2. The government went back on its commitment to provide space at the Western Wall for Reform and Conservative worshippers.
3. The government continues to make life difficult for Palestinians, mistakenly assuming all of them are militant opponents of Israel, making the path to peace increasingly difficult.
Big and little lies a harbinger of much worse to come
Here, in a tip of the iceberg, is why so many liberal Jews are so upset with Jewish Trump supporters (“One year later: Trump’s Jewish voters are proud, but not loud,” Jan. 12). I agree with David Blumberg that “persona is less important than policy,” but in Trump’s case, his persona, policies and authoritarian agenda of undermining the norms, checks and balances of democracy all reflect the same constant aggrandizement of his own ego and his money.
When asked by “ABC World News Tonight’s” David Muir: “Do you think that talking about millions of illegal votes is dangerous to this country, without presenting the evidence?” Trump’s response was, “No, not at all, because many people feel the same way that I do.” Trump is basically saying it’s OK to lie if others believe your lie and the lie benefits you at the moment. In his first 355 days, Trump made 2,001 false or misleading claims, as documented by the Washington Post.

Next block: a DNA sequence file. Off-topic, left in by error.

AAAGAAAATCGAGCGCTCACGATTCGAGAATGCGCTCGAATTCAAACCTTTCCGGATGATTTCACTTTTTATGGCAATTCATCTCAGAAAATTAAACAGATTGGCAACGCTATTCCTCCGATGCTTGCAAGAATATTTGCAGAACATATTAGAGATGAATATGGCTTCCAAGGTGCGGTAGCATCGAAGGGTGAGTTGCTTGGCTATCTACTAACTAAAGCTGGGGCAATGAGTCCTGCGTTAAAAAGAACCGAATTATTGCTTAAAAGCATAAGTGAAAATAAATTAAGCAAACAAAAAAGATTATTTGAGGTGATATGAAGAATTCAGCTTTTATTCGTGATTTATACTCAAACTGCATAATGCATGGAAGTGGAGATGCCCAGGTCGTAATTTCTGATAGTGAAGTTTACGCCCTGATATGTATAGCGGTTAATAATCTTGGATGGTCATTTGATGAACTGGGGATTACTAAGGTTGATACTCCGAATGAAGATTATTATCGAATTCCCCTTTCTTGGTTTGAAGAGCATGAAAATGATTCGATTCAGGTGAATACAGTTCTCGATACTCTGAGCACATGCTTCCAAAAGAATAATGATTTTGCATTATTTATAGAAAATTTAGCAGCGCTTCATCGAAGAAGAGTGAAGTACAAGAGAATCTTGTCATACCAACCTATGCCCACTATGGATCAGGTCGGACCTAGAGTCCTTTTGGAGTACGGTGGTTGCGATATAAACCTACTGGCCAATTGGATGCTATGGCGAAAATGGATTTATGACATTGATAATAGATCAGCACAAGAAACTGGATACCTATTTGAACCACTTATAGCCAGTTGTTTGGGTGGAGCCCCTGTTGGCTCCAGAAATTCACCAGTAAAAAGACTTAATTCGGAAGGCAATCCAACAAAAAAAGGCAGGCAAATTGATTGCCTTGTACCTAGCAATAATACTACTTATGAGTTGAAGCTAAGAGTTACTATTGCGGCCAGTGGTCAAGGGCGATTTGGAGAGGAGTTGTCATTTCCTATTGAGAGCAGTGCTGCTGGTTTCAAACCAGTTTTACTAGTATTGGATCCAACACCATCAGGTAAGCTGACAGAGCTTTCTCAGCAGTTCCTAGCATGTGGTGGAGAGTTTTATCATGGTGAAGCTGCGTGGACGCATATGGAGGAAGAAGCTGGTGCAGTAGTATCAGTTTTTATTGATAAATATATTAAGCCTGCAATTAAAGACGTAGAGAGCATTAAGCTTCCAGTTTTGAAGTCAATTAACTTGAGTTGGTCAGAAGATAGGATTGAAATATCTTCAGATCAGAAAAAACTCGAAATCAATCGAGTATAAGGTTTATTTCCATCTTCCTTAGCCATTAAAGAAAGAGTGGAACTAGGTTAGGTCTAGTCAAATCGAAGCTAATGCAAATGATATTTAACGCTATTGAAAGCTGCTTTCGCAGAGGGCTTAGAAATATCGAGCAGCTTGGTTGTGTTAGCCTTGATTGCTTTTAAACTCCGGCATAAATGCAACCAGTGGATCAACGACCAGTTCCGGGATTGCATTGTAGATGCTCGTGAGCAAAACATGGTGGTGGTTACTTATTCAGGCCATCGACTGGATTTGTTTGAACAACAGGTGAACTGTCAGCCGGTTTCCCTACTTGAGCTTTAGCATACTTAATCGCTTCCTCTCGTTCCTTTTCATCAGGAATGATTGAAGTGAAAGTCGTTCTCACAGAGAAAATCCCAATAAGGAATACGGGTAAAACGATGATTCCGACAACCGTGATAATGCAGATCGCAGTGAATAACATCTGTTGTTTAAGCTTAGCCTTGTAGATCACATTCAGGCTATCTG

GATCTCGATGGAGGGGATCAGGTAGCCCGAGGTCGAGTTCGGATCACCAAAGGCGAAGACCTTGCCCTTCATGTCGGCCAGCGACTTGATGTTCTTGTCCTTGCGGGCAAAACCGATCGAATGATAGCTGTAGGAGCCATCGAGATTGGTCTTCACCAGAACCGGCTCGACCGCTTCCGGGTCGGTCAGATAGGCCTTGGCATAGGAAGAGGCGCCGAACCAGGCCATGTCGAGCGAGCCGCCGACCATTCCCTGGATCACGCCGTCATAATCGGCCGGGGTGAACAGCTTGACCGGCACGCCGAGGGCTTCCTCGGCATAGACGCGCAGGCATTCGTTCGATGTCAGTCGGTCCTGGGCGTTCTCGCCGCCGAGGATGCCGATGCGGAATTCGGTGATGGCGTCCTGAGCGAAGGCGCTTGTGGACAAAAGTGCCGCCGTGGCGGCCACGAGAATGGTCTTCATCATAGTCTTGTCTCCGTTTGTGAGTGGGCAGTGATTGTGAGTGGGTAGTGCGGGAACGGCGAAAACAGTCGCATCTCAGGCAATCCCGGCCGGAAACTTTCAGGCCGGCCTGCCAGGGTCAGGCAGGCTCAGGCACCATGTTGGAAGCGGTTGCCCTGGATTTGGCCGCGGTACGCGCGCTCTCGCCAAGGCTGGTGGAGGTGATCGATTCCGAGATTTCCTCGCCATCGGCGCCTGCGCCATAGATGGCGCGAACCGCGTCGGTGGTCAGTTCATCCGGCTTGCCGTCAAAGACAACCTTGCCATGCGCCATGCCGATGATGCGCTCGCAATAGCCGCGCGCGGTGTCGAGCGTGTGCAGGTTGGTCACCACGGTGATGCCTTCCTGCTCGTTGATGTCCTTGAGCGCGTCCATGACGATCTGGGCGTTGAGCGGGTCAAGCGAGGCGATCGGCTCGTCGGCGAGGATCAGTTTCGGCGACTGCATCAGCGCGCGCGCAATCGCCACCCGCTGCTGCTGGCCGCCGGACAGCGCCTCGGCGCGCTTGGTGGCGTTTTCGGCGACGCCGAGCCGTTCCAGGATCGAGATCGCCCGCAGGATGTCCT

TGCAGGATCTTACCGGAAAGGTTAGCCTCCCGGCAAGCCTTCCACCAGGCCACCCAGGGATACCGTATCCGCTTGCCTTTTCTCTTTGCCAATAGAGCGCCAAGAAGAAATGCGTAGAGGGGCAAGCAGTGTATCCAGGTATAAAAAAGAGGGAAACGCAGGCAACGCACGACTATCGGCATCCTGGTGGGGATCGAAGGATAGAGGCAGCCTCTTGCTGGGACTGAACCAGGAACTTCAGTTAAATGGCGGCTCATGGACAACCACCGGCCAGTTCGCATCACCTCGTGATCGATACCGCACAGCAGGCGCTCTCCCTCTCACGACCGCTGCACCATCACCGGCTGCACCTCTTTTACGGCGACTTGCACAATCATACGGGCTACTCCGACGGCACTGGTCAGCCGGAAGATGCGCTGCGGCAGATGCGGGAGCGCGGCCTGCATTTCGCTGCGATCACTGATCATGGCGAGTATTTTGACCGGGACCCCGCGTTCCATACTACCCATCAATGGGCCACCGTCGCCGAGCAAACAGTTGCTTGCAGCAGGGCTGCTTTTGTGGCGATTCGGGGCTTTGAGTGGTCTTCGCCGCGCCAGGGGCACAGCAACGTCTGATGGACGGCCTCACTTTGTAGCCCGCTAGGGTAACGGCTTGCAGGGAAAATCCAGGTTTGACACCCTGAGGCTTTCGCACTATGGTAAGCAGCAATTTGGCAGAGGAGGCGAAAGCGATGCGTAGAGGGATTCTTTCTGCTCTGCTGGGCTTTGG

I invite Trump supporters to research the following Big Lies and their lie-based policies: a) Trump saying “I have nothing to do with Russia,” ignoring the FBI and CIA’s conclusion it interfered on his behalf, promoting policies to dilute the Republican plank on sanctions, not enforcing current sanctions and not countering the ongoing cyberwar; b) Saying global warming is a Chinese hoax and supporting fossil fuels; c) Saying “This is going to cost me a fortune” while signing a wealthcare-healthcare tax bill that will enrich the richest, raise health care premiums and screw the rest of us.
Trump built his presidency on lies, racism, xenophobia and economic desperation, just as Hitler did. With Trump threatening North Korea with nuclear war, he could become responsible for a Final Solution for all of us, including Israel. For the sake of our children, I invite all supporters of Trump to take a closer look at his lies and the damage his lie-based policies have done.
Bibi’s regard for Trump is based on deeds, actions
Israel supporters and critics both should heed the J. editorial about the partisan divide, which is a timely alarm and warning.